Coun­cil­man Chris Hamil­ton said he re­cently went to a Main Street cof­fee shop, bought a $2 iced tea and was handed $3 in park­ing vouch­ers.

“They tossed them out like candy,” he said, adding that he’s heard some stu­dents trade park­ing vouch­ers like cur­rency. “I got paid to park in our lot. I find that pro­gram in­ter­est­ing.”

Sev­eral coun­cil mem­bers said the city should re-ex­am­ine a pro­posal to raise park­ing rates, which was re­jected ear­lier this year af­ter op­po­si­tion from busi­ness own­ers.

“We’re look­ing at ris­ing ex­penses, and yet we haven’t raised our park­ing rates since, I think, the Model T,” Hamil­ton said. “I’m a lit­tle he­si­tant as a coun­cilper­son to start ap­prov­ing tax in­creases and start ap­prov­ing all these other rev­enue streams that come on our res­i­dents when we’re leav­ing money not col­lected.”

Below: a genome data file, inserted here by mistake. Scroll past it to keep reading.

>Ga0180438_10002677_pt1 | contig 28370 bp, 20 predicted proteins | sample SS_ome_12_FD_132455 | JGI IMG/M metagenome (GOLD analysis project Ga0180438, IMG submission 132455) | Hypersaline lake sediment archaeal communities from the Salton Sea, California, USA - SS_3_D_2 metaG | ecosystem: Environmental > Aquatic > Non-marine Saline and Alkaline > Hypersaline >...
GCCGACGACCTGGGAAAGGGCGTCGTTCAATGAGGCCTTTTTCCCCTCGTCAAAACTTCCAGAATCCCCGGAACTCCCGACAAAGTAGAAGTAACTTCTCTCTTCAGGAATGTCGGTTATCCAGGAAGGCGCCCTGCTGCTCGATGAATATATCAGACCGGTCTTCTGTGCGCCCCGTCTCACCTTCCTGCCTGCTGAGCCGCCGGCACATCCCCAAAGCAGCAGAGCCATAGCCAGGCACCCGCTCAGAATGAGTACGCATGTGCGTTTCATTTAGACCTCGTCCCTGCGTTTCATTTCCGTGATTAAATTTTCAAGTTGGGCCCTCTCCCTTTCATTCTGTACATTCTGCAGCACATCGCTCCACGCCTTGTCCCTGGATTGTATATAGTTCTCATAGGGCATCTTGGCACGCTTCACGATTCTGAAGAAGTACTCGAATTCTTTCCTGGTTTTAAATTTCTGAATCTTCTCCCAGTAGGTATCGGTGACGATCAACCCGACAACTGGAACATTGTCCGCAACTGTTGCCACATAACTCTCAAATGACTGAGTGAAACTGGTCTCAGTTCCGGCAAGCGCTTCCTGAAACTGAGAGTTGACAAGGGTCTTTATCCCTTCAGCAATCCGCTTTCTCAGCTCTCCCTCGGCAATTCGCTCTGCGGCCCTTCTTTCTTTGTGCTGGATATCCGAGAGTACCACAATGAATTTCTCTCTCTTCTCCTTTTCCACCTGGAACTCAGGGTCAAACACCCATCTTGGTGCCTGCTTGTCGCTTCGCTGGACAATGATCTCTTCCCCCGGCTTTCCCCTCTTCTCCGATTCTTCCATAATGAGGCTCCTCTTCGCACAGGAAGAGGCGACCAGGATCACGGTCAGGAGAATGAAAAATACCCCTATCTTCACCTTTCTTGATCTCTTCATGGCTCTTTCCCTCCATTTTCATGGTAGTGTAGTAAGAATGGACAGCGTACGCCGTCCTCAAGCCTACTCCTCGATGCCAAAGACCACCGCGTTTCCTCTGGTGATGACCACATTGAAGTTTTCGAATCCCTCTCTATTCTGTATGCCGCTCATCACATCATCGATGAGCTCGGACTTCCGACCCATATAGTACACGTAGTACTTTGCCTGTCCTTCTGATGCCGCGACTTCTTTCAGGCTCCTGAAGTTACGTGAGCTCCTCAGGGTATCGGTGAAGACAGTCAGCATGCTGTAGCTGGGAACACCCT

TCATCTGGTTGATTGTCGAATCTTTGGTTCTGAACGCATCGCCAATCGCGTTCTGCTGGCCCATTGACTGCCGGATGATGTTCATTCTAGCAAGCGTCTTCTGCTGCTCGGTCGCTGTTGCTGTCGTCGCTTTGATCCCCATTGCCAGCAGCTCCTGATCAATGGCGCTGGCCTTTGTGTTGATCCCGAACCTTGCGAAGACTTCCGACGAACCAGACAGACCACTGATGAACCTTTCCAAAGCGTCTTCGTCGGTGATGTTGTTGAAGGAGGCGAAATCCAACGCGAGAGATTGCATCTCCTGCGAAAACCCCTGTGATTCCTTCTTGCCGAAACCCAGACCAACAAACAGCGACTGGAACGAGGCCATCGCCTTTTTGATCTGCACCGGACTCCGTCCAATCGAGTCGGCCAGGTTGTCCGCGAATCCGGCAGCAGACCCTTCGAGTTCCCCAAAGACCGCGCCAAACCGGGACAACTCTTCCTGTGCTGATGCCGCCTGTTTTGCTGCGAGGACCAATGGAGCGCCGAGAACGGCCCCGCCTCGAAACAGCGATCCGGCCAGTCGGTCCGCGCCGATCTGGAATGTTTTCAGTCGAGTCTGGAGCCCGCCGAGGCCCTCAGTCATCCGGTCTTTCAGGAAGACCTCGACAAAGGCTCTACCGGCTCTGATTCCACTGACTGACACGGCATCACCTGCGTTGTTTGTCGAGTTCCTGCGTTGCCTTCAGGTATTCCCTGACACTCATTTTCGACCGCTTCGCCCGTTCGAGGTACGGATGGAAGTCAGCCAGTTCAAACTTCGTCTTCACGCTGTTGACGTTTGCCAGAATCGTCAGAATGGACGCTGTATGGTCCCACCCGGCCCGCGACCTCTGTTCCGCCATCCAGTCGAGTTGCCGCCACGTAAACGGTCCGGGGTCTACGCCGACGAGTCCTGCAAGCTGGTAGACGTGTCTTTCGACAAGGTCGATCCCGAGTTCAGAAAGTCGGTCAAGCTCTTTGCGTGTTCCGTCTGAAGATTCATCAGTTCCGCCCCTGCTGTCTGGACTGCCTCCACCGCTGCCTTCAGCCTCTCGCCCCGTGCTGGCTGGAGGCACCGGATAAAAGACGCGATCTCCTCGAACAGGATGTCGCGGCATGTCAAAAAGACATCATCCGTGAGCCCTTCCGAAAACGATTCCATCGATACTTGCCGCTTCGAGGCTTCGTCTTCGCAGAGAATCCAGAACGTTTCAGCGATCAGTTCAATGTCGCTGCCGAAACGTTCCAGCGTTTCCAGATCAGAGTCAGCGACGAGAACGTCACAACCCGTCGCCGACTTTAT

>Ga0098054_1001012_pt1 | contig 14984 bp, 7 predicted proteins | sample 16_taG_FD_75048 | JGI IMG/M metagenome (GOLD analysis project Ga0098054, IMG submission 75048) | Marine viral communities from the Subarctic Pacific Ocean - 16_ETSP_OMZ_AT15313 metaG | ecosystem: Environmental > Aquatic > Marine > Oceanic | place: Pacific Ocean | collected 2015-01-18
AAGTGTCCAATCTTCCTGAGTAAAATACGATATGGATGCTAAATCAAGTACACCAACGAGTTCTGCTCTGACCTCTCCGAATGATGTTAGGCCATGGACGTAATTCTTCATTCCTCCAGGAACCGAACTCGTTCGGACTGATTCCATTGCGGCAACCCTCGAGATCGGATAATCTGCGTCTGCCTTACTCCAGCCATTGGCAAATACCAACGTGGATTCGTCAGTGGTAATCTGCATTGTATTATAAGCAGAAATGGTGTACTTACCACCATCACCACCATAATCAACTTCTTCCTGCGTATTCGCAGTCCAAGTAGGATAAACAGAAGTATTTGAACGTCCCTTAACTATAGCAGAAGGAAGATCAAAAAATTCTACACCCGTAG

Since 2015, the city has wres­tled with how to in­crease its con­tri­bu­tion to Aetna Hose, Hook and Lad­der Com­pany, which faces bud­get is­sues and has asked Ne­wark for more sup­port. Del Grande’s lat­est sug­ges­tion is a pub­lic safety fee on build­ing per­mits. That money could be split be­tween Aetna and the Ne­wark Po­lice Depart­ment, he said.

The city is also con­sid­er­ing charg­ing for bulk trash pickup – ex­tra pick­ups for large items like couches – which is cur­rently pro­vided for free.

Newspapers in English

Newspapers from USA

© PressReader. All rights reserved.